People from different social groups tend to fear and mistrust one another.
Teaming up as equals and collaborating towards a common goal reduces prejudice between people with different backgrounds.
Intergroup contact theory is the idea that just being around people from different races, ethnicities, religions, and other cultural backgrounds reduces prejudice. The pioneering social psychologist Gordon Allport hypothesized that intergroup contact lessens bias when it happens under four conditions:
The groups have equal status in the situation.
The groups share a common goal.
The groups are cooperating, rather than competing.
Laws, customs, or people in authority support the interaction between the groups.
To subject intergroup contact theory to a very strong test, social psychologists Thomas Pettigrew and Linda Tropp first gathered 515 studies that had previously examined how exposure to different groups affects prejudice. The researchers then combined these studies into one large statistical test known as a meta-analysis, which allowed them to harness the strength of many smaller studies into one large one. Their meta-analysis included studies from six continents, conducted as early as 1940 and as recently as 2000, and that used methods that included laboratory experiments, surveys, and field studies.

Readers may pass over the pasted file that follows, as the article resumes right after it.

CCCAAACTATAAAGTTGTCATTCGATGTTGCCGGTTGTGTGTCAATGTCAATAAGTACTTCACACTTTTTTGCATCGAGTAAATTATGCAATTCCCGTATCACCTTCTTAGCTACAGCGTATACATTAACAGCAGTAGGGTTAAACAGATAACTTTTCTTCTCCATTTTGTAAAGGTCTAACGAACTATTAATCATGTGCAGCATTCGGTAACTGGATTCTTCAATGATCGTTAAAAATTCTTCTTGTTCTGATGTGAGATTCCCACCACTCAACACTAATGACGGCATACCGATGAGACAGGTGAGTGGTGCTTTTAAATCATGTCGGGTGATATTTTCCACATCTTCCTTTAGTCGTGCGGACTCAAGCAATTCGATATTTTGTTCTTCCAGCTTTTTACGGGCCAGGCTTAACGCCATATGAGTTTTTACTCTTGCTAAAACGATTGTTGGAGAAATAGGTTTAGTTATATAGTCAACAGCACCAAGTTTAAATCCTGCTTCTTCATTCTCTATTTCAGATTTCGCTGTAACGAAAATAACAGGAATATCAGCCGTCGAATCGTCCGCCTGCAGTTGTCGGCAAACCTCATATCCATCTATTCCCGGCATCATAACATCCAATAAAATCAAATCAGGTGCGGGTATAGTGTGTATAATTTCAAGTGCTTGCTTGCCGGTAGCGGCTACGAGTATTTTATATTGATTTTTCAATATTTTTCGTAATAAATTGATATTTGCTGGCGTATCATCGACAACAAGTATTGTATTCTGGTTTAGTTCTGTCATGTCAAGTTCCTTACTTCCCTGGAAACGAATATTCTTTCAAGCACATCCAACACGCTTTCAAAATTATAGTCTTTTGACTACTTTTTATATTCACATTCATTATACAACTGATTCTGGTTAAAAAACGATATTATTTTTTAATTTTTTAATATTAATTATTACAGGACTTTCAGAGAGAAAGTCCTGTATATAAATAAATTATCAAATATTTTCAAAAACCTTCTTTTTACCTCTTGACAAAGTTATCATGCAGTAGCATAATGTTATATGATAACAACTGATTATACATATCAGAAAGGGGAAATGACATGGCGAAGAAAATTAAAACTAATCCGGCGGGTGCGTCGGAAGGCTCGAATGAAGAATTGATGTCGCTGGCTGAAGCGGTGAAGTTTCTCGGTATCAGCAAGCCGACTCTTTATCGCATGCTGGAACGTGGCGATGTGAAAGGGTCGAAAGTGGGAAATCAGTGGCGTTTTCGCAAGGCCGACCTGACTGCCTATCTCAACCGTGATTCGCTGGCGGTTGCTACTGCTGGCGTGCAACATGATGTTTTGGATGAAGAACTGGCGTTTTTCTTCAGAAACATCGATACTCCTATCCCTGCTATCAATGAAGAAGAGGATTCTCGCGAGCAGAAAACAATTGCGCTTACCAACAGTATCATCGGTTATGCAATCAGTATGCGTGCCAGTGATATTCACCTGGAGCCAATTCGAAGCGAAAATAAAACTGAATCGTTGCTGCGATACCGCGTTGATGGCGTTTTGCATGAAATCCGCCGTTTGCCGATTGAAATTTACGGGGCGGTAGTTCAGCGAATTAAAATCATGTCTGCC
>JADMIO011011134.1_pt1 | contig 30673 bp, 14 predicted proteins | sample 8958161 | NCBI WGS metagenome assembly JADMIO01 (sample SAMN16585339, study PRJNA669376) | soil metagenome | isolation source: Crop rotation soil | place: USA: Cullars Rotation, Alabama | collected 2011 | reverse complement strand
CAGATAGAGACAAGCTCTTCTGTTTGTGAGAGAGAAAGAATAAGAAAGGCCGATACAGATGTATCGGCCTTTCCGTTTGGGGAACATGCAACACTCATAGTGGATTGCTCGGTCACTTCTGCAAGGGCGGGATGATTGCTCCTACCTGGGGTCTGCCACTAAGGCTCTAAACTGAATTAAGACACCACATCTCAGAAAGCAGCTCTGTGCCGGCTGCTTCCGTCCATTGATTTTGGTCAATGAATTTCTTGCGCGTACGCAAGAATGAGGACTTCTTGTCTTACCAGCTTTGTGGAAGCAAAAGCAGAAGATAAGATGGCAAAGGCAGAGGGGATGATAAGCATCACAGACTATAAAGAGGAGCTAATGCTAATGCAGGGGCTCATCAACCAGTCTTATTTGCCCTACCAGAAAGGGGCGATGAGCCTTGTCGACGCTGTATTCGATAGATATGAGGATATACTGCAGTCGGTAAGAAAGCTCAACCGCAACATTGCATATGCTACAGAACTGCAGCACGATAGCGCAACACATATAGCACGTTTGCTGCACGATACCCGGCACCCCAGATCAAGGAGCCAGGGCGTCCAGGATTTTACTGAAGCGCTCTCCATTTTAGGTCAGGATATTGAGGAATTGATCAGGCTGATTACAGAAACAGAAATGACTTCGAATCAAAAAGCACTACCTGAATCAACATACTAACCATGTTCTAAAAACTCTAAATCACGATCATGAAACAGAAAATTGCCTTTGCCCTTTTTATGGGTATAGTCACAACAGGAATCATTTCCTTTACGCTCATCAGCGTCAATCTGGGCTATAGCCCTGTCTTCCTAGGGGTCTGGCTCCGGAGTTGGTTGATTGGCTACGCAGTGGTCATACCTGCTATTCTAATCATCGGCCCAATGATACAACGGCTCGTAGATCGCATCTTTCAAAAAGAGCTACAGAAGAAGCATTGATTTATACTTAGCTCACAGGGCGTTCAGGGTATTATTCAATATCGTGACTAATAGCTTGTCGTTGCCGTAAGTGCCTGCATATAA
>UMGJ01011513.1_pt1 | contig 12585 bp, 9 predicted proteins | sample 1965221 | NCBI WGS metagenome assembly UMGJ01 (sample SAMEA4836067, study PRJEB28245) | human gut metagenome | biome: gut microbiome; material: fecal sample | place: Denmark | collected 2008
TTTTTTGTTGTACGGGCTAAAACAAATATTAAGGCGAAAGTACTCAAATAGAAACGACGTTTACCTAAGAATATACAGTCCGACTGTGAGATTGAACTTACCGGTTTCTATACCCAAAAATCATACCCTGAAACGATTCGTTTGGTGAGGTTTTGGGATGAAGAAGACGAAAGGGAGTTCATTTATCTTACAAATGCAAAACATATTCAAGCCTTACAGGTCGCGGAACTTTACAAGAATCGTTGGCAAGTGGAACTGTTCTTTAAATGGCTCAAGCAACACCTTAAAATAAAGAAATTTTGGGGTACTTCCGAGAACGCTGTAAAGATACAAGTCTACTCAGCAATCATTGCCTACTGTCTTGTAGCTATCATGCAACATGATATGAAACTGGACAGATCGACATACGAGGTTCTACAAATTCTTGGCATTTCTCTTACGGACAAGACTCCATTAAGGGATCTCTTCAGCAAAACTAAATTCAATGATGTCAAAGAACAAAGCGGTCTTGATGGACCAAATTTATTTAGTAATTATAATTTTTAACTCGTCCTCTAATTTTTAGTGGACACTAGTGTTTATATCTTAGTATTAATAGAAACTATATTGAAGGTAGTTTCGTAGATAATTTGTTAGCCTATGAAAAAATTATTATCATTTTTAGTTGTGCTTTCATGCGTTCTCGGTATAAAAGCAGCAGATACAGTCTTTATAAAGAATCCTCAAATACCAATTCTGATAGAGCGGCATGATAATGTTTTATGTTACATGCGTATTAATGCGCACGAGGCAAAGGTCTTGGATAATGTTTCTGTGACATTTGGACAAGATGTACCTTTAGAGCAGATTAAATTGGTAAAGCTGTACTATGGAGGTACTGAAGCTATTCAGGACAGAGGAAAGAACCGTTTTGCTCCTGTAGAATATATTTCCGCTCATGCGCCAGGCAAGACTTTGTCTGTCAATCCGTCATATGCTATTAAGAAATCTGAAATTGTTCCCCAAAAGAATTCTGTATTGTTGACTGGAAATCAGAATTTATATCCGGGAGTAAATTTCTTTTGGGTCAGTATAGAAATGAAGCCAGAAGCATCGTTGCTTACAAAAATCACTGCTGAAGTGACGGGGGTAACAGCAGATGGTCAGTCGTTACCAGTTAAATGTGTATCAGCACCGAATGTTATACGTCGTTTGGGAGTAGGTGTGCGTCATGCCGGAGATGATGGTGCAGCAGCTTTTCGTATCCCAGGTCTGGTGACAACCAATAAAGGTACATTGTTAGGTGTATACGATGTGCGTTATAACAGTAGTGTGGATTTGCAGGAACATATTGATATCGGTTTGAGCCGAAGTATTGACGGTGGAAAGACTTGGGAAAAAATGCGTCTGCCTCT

Pettigrew and Tropp found that merely spending time together indeed improves groups' attitudes towards one another. Even more surprising, they discovered that the good feelings that arise from intergroup contact extend to other groups as well. For instance, if you are a White person who has been spending time with a Black person, you are likely to have better feelings about gay people and Middle Easterners as a result.
Why This Works
People often fear what they do not know. By spending time with others from different social groups, people lose their fear. As fear lessens, attitudes improve.
When This Works Best
Although Allport's four criteria are not necessary for intergroup contact to reduce bias, they do enhance its effects.